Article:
When you struggle to fall asleep at night due to racing thoughts, you might brush it off as just another side effect of stress. When you wake up every morning feeling dread for the day to come, you might think it’s just because of your tight work schedule. But when you start feeling anxious for no reason at all, you might start to worry that something’s wrong. As those worries compound exponentially alongside uncomfortable physical and emotional symptoms of hormonal change, you finally realize that you need outside help to escape this painful cycle.
Anxiety is a common experience shared by many women who are approaching menopause. In fact, according to a 2016 study, over 30% of women experience symptoms of anxiety during perimenopause. For many women, these symptoms are new. For others, they are an aggravation of an existing anxiety disorder. In either case, they can be deeply disruptive and cause significant distress.
So why does perimenopause cause anxiety? Hormonal changes and the symptoms they cause definitely play a contributing role, as do the life changes that are common to women of menopausal age. Understanding these causes can help you establish a comprehensive treatment plan and regain a sense of peace and well-being in your daily life.
Why Does Perimenopause Cause Anxiety?
If you’ve experienced surprising emotional symptoms during menopause, you know from firsthand experience that hormones have a significant impact on mood—and an extensive body of scientific data confirms this connection.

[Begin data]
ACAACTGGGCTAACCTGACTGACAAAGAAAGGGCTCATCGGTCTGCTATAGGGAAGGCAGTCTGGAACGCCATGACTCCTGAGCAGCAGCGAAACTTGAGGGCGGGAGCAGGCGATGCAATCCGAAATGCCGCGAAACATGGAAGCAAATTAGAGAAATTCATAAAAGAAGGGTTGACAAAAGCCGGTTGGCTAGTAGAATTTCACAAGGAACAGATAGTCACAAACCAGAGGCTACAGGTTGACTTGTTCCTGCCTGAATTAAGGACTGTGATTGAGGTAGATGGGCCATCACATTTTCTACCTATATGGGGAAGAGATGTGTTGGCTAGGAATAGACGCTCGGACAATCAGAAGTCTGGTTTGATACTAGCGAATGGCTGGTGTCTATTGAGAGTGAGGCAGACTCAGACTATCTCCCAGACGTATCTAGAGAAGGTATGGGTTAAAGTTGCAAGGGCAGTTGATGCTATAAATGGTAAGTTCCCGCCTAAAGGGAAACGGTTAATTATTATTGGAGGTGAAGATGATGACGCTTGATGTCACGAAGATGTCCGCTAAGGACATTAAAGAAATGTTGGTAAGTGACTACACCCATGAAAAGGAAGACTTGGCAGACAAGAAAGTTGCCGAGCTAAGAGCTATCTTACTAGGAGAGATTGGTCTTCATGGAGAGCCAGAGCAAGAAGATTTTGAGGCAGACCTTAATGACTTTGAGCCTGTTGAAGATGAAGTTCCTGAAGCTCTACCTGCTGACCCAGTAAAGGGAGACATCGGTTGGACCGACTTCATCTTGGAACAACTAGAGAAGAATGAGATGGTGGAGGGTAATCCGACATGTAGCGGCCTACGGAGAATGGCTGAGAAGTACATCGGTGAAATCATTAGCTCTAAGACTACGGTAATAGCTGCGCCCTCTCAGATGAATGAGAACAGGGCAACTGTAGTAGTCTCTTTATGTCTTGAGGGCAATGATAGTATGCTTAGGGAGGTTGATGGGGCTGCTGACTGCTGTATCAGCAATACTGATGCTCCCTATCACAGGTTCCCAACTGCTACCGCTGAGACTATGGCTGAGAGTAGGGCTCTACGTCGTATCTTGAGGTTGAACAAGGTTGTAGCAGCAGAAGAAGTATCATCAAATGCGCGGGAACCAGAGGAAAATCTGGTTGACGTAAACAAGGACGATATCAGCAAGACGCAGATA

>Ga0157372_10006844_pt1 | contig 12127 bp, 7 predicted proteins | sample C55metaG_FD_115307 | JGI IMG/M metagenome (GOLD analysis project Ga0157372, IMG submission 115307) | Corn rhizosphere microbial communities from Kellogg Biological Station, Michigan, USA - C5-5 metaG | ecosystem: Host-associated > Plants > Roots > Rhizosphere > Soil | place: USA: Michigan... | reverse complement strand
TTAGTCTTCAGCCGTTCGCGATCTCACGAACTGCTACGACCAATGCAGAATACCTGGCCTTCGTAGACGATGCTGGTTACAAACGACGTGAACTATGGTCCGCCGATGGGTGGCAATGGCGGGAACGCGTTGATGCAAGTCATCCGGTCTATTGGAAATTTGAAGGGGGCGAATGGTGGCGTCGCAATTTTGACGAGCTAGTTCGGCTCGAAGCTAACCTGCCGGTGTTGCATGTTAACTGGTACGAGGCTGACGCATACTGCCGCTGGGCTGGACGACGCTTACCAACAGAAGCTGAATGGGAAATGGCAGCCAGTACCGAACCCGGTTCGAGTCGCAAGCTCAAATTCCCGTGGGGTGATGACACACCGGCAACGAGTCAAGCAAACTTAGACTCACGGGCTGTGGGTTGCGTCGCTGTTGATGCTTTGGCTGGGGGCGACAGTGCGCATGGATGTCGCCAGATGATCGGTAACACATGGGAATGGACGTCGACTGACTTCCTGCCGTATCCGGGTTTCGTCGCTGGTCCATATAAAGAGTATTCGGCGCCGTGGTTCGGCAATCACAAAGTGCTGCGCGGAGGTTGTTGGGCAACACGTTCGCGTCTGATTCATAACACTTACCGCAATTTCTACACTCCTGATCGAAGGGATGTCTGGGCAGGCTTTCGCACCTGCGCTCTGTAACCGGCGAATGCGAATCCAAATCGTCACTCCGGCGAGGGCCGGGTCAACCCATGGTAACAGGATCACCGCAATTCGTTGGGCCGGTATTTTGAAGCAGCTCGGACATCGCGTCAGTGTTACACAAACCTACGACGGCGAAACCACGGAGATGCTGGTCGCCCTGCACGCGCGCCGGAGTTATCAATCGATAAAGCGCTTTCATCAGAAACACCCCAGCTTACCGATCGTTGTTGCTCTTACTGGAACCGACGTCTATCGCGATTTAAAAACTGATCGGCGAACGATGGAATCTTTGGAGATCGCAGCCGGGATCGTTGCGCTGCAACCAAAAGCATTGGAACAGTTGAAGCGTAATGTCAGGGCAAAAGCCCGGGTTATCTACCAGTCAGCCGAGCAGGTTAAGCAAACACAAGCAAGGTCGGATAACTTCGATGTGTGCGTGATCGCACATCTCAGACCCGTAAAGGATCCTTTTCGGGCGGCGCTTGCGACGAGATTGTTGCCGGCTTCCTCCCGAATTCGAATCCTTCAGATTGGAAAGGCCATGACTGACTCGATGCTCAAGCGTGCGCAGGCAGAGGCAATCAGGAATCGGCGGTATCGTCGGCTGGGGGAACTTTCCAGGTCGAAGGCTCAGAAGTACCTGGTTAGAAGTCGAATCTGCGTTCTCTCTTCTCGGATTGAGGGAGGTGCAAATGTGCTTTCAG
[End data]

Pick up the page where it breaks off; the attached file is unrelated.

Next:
One study found that the long-term absence of sex hormones was the number one cause of psychological distress among the women surveyed—going so far as to state that the “typical symptoms associated with menopause critically deteriorate[d] the mental health of the women.” The authors—like many others in the medical sciences—hypothesize that this deterioration is due to the impact of sex hormones on key structures and functions in the brain. In other words, diminishing amounts of estrogen and progesterone could cause the psychological symptoms women experience during perimenopause.
While the specific mechanisms are still unclear, researchers from Binghamton University have found that estrogens could impact two distinct functions in the brain: the synthesis of proteins and the balancing of serotonin, a neurotransmitter believed to play a critical role in mood and anxiety. Meanwhile, the authors of a German study suggest that because the amygdala and hippocampus have more receptors for estrogen and progesterone, those areas are most impacted by their absence. Significantly, these are the two areas of the brain that are most actively involved with anxiety.